We are busy people with lots to do and only 24 hours a day to squeeze it all in. Where can yoga fit in to an already overcrowded schedule?
Maybe a 60- or 90-minute class isn’t effortlessly merging with your existing schedule, or perhaps the class offerings near you are not at convenient times. It could be that your fitness or mindfulness routines are already full and adding yoga, though you want to, seems like it would be just one more thing to complicate life.
But here’s some good news: Establishing and committing to a yoga practice does not have to require a lot of time each day. Of course, the more often you do yoga, you will find your body wanting more of it, and other things that may have once been barriers to your yoga practice will fall away to make room. It really can be that transformative.
If you’re at the point in your life where you are ready to start practicing but don’t know where to begin, rest assured that finding yoga won’t be difficult. After all, yoga studios are becoming more abundant, even in remote areas, and most local gyms offer classes throughout the week. Health and wellness centers, clinics, senior centers, community centers and public libraries, too, very likely will offer one or two weekly yoga classes for the public. You may even be able to find a class at a local park.
10-minute Home Practice Sequence
Here is a foundational home sequence to incorporate into your yoga routine.
Mountain Pose (Tadasana)
Begin standing, feet hip-width apart. Bring your arms alongside your body, your fingers reaching to the floor. Engage your abdominals and lengthen your spine. Tighten your thighs and loosen your buttocks. Breathe in this pose for at least five complete rounds of breath.
Warrior 2 (Virabhadrasana II)
From Mountain Pose, step your left foot back into a wide stance, turning your left foot to a 45-degree angle. Extend your arms so that your fingertips are reaching out over your toes. Bend your right knee to bring your knee over your ankle. Stay tall in your spine, sinking into your tailbone. Hold for three to five breaths before switching sides.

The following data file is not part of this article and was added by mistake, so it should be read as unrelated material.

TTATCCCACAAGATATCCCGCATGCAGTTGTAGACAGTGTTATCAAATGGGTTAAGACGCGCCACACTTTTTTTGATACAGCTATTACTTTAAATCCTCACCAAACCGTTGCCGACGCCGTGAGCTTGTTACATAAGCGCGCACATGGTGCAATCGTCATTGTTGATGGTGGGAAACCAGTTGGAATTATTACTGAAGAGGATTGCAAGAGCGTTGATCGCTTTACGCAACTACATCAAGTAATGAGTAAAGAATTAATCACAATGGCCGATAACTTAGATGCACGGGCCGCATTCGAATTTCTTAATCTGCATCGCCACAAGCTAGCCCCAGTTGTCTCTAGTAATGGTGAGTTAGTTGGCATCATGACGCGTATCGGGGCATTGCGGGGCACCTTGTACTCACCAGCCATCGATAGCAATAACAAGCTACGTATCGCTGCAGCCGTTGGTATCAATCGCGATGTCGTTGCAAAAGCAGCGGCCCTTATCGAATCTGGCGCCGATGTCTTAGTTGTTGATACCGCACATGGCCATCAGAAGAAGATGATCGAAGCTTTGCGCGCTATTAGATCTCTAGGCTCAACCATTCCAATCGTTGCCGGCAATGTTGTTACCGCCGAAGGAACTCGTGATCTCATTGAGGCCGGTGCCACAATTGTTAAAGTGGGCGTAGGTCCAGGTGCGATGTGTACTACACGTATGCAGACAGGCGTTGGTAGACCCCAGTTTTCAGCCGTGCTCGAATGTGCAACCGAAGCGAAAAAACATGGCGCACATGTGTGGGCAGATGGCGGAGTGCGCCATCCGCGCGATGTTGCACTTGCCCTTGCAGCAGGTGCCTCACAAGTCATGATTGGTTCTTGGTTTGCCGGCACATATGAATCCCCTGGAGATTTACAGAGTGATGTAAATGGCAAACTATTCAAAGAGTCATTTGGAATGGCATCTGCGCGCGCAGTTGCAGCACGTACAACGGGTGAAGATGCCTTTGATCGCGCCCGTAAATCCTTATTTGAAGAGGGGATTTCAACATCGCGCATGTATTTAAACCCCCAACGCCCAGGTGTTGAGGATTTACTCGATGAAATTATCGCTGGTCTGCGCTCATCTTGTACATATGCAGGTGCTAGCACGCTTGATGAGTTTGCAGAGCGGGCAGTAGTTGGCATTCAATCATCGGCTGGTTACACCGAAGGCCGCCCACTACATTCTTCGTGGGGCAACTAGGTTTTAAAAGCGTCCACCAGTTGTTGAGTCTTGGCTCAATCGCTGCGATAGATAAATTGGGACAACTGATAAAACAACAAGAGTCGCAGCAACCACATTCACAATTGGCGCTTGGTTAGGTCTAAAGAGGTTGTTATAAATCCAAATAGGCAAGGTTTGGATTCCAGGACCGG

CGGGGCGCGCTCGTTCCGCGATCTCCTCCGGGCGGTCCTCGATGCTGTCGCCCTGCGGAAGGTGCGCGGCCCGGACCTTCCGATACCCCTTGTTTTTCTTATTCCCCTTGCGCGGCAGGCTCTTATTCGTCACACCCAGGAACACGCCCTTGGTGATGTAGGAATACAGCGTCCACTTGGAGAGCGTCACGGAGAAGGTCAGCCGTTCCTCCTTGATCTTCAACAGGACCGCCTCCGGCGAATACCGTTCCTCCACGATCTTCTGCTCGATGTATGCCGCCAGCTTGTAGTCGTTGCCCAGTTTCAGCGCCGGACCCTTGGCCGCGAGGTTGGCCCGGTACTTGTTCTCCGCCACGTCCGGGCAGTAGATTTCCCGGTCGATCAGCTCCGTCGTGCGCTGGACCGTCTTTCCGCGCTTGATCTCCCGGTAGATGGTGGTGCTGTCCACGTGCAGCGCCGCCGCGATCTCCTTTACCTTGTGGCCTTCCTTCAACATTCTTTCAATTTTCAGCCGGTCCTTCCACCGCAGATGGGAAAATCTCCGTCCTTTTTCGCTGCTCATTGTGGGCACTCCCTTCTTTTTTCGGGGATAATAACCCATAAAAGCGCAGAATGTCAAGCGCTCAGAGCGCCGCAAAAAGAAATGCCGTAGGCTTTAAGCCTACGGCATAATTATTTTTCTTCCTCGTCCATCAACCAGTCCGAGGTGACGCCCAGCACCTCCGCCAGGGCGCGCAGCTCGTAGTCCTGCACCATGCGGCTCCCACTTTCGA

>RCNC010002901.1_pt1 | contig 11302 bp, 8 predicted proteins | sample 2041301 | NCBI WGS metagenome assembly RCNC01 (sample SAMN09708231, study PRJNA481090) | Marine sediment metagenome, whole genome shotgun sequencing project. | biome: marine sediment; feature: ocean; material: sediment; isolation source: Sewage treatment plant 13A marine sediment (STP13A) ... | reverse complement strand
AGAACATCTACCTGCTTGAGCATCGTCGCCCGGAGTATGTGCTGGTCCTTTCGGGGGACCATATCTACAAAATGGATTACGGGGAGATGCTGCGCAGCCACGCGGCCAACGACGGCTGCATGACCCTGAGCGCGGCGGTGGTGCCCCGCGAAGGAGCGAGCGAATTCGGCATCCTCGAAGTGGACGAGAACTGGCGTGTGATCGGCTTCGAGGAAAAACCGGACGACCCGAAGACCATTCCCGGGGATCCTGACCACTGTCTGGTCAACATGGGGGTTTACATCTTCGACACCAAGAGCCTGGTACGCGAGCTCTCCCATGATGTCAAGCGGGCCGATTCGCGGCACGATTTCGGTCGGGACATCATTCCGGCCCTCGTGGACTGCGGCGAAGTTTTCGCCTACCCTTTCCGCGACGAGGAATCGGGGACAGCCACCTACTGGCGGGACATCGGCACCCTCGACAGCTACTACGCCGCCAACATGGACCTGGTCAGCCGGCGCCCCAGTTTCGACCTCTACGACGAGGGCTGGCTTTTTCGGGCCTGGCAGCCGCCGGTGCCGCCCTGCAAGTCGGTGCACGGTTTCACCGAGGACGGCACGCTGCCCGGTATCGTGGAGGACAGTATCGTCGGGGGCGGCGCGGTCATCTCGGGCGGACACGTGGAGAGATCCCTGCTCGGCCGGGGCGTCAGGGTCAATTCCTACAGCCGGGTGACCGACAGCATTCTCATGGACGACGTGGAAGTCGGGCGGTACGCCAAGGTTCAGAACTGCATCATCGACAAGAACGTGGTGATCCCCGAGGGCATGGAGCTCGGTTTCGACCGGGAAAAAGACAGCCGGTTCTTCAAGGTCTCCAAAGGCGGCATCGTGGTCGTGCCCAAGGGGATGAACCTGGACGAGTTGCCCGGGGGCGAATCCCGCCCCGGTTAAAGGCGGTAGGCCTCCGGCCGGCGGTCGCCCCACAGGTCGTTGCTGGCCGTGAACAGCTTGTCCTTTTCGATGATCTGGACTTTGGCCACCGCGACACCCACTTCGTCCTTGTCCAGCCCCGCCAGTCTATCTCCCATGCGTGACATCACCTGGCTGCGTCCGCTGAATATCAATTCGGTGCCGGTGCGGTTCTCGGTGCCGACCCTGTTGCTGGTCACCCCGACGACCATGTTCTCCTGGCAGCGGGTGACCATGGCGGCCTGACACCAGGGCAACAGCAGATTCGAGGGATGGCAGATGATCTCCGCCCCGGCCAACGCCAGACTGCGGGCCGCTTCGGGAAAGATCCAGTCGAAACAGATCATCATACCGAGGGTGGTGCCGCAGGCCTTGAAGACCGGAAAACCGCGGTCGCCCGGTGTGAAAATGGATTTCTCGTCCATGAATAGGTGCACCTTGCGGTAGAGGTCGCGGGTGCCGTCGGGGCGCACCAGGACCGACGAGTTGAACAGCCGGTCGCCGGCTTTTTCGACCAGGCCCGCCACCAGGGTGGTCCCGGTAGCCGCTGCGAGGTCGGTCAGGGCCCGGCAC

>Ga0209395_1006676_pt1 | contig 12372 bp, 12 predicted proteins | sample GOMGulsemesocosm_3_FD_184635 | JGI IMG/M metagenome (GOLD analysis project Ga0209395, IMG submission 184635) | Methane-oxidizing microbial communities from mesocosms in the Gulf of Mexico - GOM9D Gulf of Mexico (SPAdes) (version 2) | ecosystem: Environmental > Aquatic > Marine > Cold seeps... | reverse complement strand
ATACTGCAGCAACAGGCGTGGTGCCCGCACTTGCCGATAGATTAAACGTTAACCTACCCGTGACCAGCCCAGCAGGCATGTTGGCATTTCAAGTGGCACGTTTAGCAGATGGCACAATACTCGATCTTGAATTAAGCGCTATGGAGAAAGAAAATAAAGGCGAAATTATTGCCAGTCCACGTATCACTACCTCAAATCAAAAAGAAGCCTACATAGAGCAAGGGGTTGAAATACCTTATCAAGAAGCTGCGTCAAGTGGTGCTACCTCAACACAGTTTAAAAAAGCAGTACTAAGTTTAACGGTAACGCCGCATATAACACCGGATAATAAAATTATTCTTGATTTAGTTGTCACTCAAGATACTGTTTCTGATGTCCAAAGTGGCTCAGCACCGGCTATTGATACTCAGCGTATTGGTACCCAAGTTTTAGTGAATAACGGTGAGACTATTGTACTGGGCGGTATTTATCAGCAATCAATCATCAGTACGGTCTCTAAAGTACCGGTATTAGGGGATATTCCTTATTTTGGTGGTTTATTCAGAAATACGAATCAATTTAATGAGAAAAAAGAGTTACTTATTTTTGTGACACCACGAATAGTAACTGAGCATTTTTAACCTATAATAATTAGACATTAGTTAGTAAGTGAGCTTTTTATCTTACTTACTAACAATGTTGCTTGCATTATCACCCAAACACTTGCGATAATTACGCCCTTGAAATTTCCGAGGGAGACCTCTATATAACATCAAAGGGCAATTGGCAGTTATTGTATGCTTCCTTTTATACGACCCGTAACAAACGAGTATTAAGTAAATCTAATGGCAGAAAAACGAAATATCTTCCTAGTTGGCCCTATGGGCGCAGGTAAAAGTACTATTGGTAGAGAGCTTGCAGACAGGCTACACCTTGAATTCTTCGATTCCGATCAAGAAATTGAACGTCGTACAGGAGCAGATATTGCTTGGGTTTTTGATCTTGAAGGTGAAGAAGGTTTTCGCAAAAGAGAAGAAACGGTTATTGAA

Side Angle (Utthita Parsvakonasana)
From Warrior II with your right foot forward, lightly rest your right forearm on your right thigh. Extend your left arm to the ceiling, rotating your torso and left hip upwards. Continue sinking into your hips with your right knee bent so it is in line with your right ankle. Hold for three to five breaths and then switch sides.
Tree Pose (Vriksasana)
From Mountain Pose, transfer your weight into your left leg and bring your right foot to the inside of your left ankle, shin or inner thigh. Avoid the knee joint. Pull your right knee to the wall behind you to open up your hip. Stand tall and extend your arms overhead; relax your shoulders. Hold for three to five breaths and then switch sides.
Standing Wide-legged Forward Bend With Twist (Parivritta Prasarita Padottanasana)
From Mountain Pose, step your left foot back into a wide stance. Pull your toes forward, so the edges of your feet are parallel to the short edges of your mat. Stand tall, engaging your thighs. Bring your hands to your hips. Inhale to lengthen your spine. Exhale and fold from your hip joint toward the floor. Bring your hands to the floor or to a yoga block. Flatten your back. Inhale and float your right arm up toward the ceiling, keeping your hips square and your thighs engaged. Hold for three to five breaths. Exhale the right hand down. Inhale the left arm to the ceiling. Hold for three to five breaths. Exhale and release.
Low lunge (Anjaneyasana)